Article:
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Peat breaks record with World Cup win number 17

UCI World Cup - Vallnord, Andorra

  • Photo: Enric Moran Gimeno

By Rob Jones

It was a record-breaking weekend in Vallnord, Andorra, for round three of the UCI Mountain Bike World Cup. Steve Peat (Santa Cruz Syndicate) took his second consecutive win in the men's downhill and the 17th of his illustrious career, breaking Nicolas Vouilloz's record for most World Cup wins, and extending his lead in the overall standings.

Saturday's good weather carried over to Sunday for the downhill final. Sam Hill (Monster Energy/Specialized) qualified first, but that didn't mean much when it came to final. The drying track was getting loose and dusty at the top, and three days of hard riding was making the lower wooded portion rutted and full of braking bumps, pounding the riders as they pushed to shave extra tenths of a second from their times.

The men's final saw six lead changes in the first 60 riders, with American Ryan Condrashoff the first to take the time below 2:30. Condrashoff was eventually bumped by Australian Josh Button, who knocked two and a half seconds off the lead time, but was still slower than Hill's qualifying time.

American Cody Warren went faster than Hill's qualifying time by a few hundredths, but it was Australian Bryn Atkinson who was the first to go under 2:26 and set the first strong time. Atkinson's time would prove to be hard to beat, as rider after rider came close but could not budge him from the Hot Seat.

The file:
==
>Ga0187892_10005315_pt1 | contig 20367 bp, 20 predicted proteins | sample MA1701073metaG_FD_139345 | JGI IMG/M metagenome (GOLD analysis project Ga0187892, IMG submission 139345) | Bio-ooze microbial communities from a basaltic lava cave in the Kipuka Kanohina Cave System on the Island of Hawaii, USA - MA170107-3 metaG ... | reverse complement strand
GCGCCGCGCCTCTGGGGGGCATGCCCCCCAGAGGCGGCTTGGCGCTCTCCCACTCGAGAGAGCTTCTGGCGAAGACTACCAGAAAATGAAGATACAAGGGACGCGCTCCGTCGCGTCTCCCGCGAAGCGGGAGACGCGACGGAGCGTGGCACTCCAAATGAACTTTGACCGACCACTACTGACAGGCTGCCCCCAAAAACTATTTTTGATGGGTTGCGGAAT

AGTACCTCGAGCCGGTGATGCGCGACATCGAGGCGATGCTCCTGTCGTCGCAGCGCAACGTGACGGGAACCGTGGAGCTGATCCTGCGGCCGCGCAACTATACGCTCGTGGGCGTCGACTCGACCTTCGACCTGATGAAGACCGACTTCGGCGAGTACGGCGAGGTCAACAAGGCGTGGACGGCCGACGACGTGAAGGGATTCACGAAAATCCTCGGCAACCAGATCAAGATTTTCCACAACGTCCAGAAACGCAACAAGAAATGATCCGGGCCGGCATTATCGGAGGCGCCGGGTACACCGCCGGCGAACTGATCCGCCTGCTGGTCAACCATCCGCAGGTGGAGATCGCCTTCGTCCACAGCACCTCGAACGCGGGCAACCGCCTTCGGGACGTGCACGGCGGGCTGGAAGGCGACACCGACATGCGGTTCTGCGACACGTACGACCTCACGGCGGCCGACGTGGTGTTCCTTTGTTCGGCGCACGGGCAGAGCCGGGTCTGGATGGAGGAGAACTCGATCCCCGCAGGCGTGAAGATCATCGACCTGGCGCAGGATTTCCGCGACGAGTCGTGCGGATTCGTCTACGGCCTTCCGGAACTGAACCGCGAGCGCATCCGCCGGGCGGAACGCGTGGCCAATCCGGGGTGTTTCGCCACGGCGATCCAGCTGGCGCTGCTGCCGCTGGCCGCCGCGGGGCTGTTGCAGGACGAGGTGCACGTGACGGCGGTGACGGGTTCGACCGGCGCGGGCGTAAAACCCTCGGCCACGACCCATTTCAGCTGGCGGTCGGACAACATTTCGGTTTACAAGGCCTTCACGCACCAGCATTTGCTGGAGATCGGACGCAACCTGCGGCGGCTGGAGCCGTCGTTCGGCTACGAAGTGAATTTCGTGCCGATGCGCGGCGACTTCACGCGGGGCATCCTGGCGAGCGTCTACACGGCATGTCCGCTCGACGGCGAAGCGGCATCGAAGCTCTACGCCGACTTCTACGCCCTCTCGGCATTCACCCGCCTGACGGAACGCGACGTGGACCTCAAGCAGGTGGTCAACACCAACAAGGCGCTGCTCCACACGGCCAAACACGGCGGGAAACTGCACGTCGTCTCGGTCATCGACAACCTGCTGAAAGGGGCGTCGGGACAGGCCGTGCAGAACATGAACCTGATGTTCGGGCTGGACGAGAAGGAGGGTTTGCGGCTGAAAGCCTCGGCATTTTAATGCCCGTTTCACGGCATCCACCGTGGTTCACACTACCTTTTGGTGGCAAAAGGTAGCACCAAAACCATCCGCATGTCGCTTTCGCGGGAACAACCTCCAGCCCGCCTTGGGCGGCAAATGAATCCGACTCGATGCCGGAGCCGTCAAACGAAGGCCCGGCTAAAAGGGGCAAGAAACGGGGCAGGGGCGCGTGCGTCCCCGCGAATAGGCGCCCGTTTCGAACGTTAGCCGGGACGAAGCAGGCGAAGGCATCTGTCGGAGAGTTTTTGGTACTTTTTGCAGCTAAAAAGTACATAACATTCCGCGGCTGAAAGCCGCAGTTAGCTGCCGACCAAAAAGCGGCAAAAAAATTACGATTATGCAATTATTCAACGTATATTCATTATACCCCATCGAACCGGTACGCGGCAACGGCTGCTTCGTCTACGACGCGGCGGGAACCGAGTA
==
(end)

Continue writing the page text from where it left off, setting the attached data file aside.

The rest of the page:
It took Michael "Mick" Hannah, 20 riders later, to finally knock Atkinson out of the lead. Hannah, who had been sick during the week, crashed during qualifying and started 17th from last. His run on the upper part of the course was strong, but it was in the rough and technical lower half where he really shone, making up 1.5 seconds in the final 400 metres to take the lead with a time of 2:23.71.

"I've been sick most of the week, and had a big crash yesterday," said Hannah "but I had a good, smooth run, and I'm back on the podium, so it's good."

Brendan Fairclough (Monster Energy-Specialized), four riders later, came within 35-hundredths of a second of Hannah, and that proved to be the pattern for the next dozen riders - close to or ahead of Hannah at the top, but losing ground in the lower section. It wasn't until round one winner Greg Minnaar (Santa Cruz Syndicate) that Hannah was displaced, by a quarter of a second.

"I didn't crack the top as well as I wanted," said Minnaar. "And a couple of corners in the middle were a problem. It's good to be up there for points, but I think Steve's running away with it."

The field was down to three riders, with Peat the next up. The World Cup leader was even with Hannah through the upper sections, but really came into his own in the woods, knocking 1.41 seconds off the leading time. World champion Gee Atherton (Animal-Commencal), the defending champion in Andorra, was next, and came within a infinitesimal two-hundredths of Peat, but it just wasn't enough.

"I had a good run," said Atherton "but in a few places I was stalling and braking a bit. To lose by that small of an amount is pretty frustrating, I'm pretty pissed."

However, Hill was still to come, and he was everyone's favorite, after showing he was clearly in tune with this track, both in training and qualifying.

The favoritism looked to be justified, when the Australian went through the upper portion 1.6 seconds faster than Peat, and enter the final sections two seconds ahead. But then disaster in the form of a crash in the woods, and Hill's chance for his first win of the year disappeared, while Peat saw his dream of a World Cup record realized.

"It was really close," said Peat. "I didn't think I had the best time, I thought for sure that Sam would beat it. I had a couple of little bobbles and didn't think I was carrying speed. I needed a bit of luck, but you can see that he crashed, and that's it... history being made."

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  • Photo: Enric Moran Gimeno